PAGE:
Posted: February 9th, 2016

Research libraries in universities across the country are experiencing severe budget pressures owing to the weakening Canadian dollar combined with the extraordinarily high costs of international scholarly journals. In response to this, the Canadian Association of Research Libraries (CARL) has released a communique, Falling Canadian dollar raises longstanding issue of journal costs. This communication complements information about our cost reduction strategy at Queen’s University Library.

Keynote speaker at Inquiry@Queen’s 2016 is Dr. Arthur McDonald

Posted: February 4th, 2016

We are very pleased to announce the keynote speaker for I@Q this year will be Professor Emeritus Arthur McDonald, co-winner of the 2015 Nobel Prize in physics.

We hope you will join us for the keynote on March 11, and for the many other exciting presentations, posters and events. A full schedule of events will follow.

Undergraduate students who would like to share their research, projects and experiential learning experiences with the Queen’s community and beyond are invited to submit an abstract.  For more information see our website.

Quiet Writing Time for Faculty and Post-Docs at the Library

Posted: January 25th, 2016

We are pleased to announce that we are teaming up with The Office of the Vice-Principal (Research) to offer communal space for quiet writing on a monthly basis to Queen’s faculty and post-docs. These quiet writing times are in response to faculty feedback expressing an interest in having time and library space to gather to write on a regular basis.

This space will be offered once a month on Friday mornings in the Fireplace Reading Room in Stauffer Library for the rest of the academic year. The first quiet writing time will be held this Friday, January 29, from 8 am – noon.

In addition to this Friday, writing times for faculty and post-docs are scheduled from 8 am-noon on the following dates:

Friday, February 26

Friday, March 18,

Friday, April 29

Friday, May 27

Friday, June 24

Space is limited, and registration is recommended to ensure a spot. To register for January 29 writing session on please click here: http://queensu.fluidsurveys.com/surveys/kelly-blair-matuk/quiet-writing-time-january-29/

Questions and suggestions may be directed to Yolande Chan at ychan@queensu.ca.

Deadline Extended: I@Q Undergraduate Research Conference – Call for Proposals

Posted: January 25th, 2016

The deadline for the submission of proposals to the Inquiry@Queen’s Undergraduate Research Conference has been extended to February 5 at 4:30 pm.

We are inviting undergraduate students from any discipline with research results to share to submit an abstract for the 10th annual conference to be held March 10 and 11th in the Queen’s Learning Commons, Stauffer Library.

We hope you will take part in this conference. Your participation provides the opportunity to:

  • share your research with the Queen’s community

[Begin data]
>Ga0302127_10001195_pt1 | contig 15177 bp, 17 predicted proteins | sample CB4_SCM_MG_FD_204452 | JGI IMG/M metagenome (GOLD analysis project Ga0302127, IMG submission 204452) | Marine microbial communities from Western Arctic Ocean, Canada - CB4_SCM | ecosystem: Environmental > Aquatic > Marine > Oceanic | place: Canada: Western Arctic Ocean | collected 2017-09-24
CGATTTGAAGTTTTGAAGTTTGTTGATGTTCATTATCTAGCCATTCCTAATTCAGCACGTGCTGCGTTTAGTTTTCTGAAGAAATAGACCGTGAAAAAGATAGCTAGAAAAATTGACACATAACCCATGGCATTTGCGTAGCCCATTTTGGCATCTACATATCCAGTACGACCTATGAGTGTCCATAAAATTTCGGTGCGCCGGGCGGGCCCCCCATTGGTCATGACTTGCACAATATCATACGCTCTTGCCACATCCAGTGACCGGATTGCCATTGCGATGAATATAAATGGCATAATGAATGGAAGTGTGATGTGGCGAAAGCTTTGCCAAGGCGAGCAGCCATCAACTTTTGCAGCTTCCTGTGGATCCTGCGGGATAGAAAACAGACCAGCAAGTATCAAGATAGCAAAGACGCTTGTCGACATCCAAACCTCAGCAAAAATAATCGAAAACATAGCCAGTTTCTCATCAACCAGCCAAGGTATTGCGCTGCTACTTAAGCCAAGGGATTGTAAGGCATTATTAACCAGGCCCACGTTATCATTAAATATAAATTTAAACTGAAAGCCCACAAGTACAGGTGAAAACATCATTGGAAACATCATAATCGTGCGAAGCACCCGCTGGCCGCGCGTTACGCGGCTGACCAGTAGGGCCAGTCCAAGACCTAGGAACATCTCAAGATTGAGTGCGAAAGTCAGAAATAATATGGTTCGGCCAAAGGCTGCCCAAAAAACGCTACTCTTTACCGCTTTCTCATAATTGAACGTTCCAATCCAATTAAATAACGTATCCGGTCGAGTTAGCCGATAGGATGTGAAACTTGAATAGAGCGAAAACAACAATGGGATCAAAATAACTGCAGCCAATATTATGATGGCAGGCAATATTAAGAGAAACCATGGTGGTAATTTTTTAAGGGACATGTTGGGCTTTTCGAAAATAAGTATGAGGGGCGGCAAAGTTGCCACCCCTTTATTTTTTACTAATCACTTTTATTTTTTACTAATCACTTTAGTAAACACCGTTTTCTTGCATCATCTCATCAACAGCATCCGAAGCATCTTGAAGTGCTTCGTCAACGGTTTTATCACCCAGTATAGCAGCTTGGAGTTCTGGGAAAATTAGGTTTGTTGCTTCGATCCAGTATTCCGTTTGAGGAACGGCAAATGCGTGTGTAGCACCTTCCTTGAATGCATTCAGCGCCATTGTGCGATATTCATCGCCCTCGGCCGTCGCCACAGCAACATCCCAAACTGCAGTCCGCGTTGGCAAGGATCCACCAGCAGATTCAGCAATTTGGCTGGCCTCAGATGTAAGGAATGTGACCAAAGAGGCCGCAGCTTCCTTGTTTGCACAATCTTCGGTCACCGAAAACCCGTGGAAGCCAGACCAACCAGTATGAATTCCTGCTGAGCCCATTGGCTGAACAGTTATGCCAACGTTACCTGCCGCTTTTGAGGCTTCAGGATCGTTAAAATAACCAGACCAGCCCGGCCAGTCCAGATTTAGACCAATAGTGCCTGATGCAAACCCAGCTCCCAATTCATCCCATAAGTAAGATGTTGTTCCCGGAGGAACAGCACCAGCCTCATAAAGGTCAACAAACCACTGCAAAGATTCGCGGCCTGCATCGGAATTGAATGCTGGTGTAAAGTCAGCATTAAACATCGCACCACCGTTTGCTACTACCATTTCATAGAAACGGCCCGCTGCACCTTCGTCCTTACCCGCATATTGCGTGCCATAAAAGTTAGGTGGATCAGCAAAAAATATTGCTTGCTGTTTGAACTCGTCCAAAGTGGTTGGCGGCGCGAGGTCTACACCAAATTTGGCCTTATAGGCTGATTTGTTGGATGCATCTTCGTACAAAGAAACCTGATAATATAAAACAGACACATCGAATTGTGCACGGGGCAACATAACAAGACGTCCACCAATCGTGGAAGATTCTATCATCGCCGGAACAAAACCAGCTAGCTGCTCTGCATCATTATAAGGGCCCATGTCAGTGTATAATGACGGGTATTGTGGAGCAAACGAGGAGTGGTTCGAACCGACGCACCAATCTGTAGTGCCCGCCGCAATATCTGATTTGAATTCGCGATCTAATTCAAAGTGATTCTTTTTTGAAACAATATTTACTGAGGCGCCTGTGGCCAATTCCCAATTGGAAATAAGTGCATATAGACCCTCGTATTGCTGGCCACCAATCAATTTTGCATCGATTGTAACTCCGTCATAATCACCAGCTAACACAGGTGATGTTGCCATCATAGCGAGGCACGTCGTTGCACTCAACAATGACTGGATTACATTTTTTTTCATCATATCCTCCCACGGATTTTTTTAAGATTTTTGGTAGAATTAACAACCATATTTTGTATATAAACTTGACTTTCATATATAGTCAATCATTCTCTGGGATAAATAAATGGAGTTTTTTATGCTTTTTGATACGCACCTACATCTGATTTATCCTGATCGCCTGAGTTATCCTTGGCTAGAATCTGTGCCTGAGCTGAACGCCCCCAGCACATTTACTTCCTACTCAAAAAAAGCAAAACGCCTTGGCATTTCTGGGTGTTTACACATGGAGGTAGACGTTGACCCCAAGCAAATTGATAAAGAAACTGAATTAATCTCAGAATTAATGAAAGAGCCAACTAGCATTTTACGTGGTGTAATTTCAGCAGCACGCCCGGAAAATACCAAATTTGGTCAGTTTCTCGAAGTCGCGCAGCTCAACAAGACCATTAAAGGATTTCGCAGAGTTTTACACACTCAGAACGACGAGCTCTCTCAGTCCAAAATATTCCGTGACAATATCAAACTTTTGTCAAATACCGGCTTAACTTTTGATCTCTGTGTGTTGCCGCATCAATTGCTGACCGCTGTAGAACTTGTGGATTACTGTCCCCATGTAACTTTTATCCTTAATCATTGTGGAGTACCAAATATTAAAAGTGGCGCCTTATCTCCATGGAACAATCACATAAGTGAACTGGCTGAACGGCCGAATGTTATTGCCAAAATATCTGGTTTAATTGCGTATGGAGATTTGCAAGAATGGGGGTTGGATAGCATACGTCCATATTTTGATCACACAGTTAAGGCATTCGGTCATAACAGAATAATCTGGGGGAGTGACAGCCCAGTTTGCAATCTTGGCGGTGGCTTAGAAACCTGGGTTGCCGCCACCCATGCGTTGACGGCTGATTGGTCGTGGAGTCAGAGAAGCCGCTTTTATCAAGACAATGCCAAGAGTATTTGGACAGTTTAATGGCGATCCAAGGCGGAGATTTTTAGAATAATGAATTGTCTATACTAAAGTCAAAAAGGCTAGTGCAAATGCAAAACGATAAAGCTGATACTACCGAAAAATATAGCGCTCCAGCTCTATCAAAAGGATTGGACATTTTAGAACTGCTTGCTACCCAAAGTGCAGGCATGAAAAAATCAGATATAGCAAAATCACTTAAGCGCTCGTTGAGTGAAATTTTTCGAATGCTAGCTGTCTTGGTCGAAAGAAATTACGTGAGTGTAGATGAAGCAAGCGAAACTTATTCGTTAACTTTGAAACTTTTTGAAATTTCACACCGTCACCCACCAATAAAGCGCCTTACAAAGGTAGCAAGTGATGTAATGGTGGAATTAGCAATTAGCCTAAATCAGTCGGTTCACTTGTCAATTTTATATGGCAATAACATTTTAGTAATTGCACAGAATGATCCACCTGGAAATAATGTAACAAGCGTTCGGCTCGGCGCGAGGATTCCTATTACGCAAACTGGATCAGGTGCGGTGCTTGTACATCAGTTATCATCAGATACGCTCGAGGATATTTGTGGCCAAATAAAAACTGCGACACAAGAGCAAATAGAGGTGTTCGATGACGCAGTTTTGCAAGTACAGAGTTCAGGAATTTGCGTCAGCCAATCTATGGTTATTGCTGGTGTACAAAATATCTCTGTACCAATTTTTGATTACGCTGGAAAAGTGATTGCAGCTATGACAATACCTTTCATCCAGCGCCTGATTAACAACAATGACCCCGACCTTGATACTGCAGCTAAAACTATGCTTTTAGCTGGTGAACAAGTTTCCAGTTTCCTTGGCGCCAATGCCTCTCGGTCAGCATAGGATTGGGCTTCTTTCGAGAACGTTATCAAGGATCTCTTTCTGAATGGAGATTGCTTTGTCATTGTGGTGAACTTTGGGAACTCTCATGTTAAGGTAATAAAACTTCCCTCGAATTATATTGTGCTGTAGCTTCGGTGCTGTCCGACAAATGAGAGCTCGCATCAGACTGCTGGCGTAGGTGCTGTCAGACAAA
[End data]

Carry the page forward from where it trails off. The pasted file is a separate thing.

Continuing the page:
• experience an academic conference
  • enhance graduate and career skills including critical thinking, effective writing and presentation skills
  • engage in scholarly communication with students and faculty from many disciplines.

For more information on submitting a proposal, see our website.

For questions, please contact iatq@queensu.ca

Live-In for Literacy at Stauffer library this week

Posted: January 25th, 2016

From January 25-January 31, 2016, Queen’s University students Sean Kim and Eric Sandham will live, eat, and sleep in the Joseph S. Stauffer Library for seven consecutive days to raise funds and awareness for world literacy and gender equality in education. This is part of the annual campaign Live-In for Literacy, which was started at Queen’s University in 2005.

A tent will be set up for the campers in the atrium of Stauffer Library. Kim and Sandham will be staying at the campsite for the entirety of the following week, leaving only to go to class and to shower. In addition to engaging with library patrons, university and community members, the campers will also be holding daily activities including faculty competitions, free tea, and interactive games.

“This is a cause that I identify with personally so I’m super excited to be able to contribute,” says Amelia Zheng, a fifth year Concurrent Education student and Co-Chair of Room to Read, Queen’s Chapter.

This is the eleventh year that the event has taken place and has proven to be very successful in the past. Queen’s students have shown interest in learning about the amazing cause and contributed to fundraising.

All proceeds from Live-In for Literacy support Room to Read and their programs in school and library construction, girls’ education, local language publishing, teacher training and curriculum development in developing areas of Asia and Africa. Those wishing to donate are asked to visit the campsite during the event, or http://roomtoread.kintera.org/Canada/queens for other donation methods. Tax receipts will be provided by request for donations of $20 and over.

Robert Burns Day Pop-Up Exhibit on January 25th

Posted: January 20th, 2016

Celebrate Robert Burns Day with Special Collections next Monday, January 25th, from 11:00am to 2:00pm. We will have several editions of Burns’ poems on display and free buttons to give away in Stauffer Library! But don’t forget to stop by our Reading Room in Douglas Library for a closer look at Burns’ very own chair and more books! All are welcome!

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New Exhibit: Vero Wynne-Edwards and the 1937 MacMillan-Thebaud Expedition

Posted: January 14th, 2016

The Jeannie and Vero Wynne-Edwards Book Collection consists of over 1800 books, pamphlets, periodical and ephemeral pieces in the field of natural history. It was the working library of Vero C. Wynne-Edwards (1906-1997) C.B.E, F.R.S., Regis Professor of Natural History, University of Aberdeen, 1946-1974. This exhibit focuses on a selection of material from the Queens Archives and W.D. Jordan Special Collections Library.

Curated by Morag Coyne, Undergraduate Services Librarian, Engineering and Science Library